(director/writer: Patty Jenkins; screenwriters: story by Patty Jenkins & Geoff Johns/David Callaham/based on characters from DC (Wonder Woman created by William Moulton Marston; cinematographer: Matthew Jensen; editor: Richard Pearson; music: Hans Zimmer; cast: Gal Gadot (Diana Prince), Chris Pine (Steve Trevor), Kristen Wiig (Barbera Minerva, morphs into Cheetah, Pedro Pascal (Maxwell Lord), Robin Wright (Antiope), Connie Nielsen (Hippolyta), Lilly Aspell (Young Diana), Amr Waked (Emir Said Bin Abydos); Runtime: 151; MPAA Rating: PG-13; producers: Charles Roven, Deborah Snyder, Zack Snyder, Patty Jenkins, Gal Gadot, Stephen Jone; Warner Bros./HBO Max; 2020)

“Merely escapist entertainment.”

Reviewed by Dennis Schwartz

The sequel to the 2017 superhero comic book film is a bit of a disappointment (the desert chase scene is a sham, WW1984 is awkwardly executed, it’s bloated at 151 minutes, lacks spunk, is poorly paced, too many goofy bits are duds, its political asides are trite, the villain is too over-the-top obnoxious to be watchable and the climax just doesn’t work). It’s directed and written by Patty Jenkins (“Monster”) as merely escapist entertainment and with a nod to ’80s nostalgia and fashion. It’s main feature is cartoonish violence, which is not a good choice. What’s good is Wonder Woman, as played by the Israeli actress Gal Gadot.

The film is based on the story by Jenkins & Geoff Johns (former DC Comics president/CEO), and is rather weakly co-written by Jenkins & David Callaham.

It opens on the island of Themyscira. There the future superhero is seen as the youngster Diana (Lilly Aspell), who wins in physical competitions over adults. She’s also taught to respect the truth and the values of honesty from her aunt Antiope (Robin Wright) and mother Hippolyta (Connie Nielsen).

We fast forward to 1984 and as a young adult Diana Prince (Gal Gadot) is an unassuming archeologist at the Smithsonian in Washington, D.C., at a time when Reagan is the president. Diana’s depicted as being nice to her envious admirer, the museum’s inept gemologist, Barbara Minerva (Kristen Wiig). Barbara is assigned to examine recovered gems from a mall jewelry robbery and discovers that one gem is a mysterious citrine crystal that has wish-granting power.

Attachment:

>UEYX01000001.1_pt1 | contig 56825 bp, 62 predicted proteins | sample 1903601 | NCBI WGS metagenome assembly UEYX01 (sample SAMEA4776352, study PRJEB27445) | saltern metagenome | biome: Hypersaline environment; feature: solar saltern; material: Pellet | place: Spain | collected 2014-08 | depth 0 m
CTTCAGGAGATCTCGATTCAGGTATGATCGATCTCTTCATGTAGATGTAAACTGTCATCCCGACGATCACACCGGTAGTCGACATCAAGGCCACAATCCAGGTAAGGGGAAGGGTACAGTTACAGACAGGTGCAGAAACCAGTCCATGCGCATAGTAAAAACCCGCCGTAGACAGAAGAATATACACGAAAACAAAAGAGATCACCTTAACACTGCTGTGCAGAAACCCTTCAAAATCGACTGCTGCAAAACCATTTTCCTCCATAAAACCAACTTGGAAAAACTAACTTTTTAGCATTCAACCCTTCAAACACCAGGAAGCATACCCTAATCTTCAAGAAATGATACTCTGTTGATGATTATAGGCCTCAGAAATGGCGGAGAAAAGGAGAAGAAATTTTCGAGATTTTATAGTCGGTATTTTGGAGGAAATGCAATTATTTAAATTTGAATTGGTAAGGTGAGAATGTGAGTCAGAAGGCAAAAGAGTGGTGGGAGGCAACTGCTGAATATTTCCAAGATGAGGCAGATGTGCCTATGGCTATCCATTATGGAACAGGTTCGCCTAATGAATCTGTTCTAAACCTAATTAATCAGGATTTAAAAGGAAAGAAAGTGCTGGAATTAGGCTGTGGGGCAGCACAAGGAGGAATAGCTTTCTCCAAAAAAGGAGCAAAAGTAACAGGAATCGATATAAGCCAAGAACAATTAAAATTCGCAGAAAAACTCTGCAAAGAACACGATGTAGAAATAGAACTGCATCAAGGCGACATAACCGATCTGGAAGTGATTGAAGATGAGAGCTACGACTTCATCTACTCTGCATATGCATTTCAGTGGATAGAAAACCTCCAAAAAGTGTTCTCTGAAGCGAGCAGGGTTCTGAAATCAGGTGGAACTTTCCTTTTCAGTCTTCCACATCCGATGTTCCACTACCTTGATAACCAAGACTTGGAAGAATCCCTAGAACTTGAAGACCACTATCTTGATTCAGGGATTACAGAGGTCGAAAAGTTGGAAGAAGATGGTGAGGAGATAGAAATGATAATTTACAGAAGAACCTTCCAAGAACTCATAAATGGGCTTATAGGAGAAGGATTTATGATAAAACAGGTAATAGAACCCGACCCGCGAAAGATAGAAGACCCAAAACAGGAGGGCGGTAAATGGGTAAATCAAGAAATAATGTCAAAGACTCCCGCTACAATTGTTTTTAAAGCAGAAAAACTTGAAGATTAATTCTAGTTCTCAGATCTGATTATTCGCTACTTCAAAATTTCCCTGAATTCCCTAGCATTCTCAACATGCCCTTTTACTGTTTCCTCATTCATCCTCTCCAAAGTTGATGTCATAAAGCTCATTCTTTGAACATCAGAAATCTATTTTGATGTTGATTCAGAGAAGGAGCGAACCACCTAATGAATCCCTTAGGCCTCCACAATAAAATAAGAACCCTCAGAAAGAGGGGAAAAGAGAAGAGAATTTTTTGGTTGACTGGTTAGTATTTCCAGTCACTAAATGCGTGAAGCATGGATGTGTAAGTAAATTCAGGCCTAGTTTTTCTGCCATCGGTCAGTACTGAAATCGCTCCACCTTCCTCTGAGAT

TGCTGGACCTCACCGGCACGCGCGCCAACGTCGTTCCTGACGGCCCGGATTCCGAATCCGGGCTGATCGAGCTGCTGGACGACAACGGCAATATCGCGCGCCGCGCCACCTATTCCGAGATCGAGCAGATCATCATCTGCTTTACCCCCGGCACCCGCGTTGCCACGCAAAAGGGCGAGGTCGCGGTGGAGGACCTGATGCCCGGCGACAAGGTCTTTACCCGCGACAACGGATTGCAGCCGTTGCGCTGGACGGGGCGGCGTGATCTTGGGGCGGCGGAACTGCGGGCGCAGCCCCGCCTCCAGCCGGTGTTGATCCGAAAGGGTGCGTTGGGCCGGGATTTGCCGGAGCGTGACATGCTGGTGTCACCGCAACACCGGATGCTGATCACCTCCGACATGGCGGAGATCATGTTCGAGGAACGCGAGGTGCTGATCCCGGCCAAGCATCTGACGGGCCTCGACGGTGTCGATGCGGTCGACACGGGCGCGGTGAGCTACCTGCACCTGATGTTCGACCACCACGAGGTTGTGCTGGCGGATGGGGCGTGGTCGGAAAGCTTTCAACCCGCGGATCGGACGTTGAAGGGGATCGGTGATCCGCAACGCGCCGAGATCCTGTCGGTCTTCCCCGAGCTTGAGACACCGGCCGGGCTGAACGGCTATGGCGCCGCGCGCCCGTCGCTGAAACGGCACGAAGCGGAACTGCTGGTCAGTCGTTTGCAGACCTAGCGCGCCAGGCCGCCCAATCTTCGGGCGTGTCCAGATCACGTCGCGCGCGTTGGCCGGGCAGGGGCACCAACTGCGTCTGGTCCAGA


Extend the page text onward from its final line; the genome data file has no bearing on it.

Barbara pines to be like Diana, and Diana wishes she could be again with her beloved WWI fighter pilot lover, Steve (Chris Pine), who was killed in a plane crash. This is granted when Diana’s wish over the stone comes true and the two miraculously live it up in Egypt before returning to Washington. Barbara’s wish to be like her beautiful and powerful idol Diana comes true when she becomes Cheetah, Diana’s powerful rival, and develops a ferocious thirst for power. The catch to all this wishing business is the stone takes something away from the person wishing–Diana will lose some of her powers.

The plot lethargically kicks in when a smarmy Ponzi scheming oil man, con man, an egotistical Trump-like TV personality, Marshall Lord (Pablo Pascal), steals the gemstone from Barbara, which will enable him to control the world through its wish-granting power. The film appears stuck with those bad vibes, like most of us were stuck with the wannabe despot Trump’s presidency, who hogged the news cycle every day boasting shamelessly of his failed presidency.

If you wait for the end credits you will catch a glimpse of TV’s “Wonder Woman” from the 1960s, Lynda Carter.

Wonder Woman 1984

REVIEWED ON 12/272020  GRADE: C+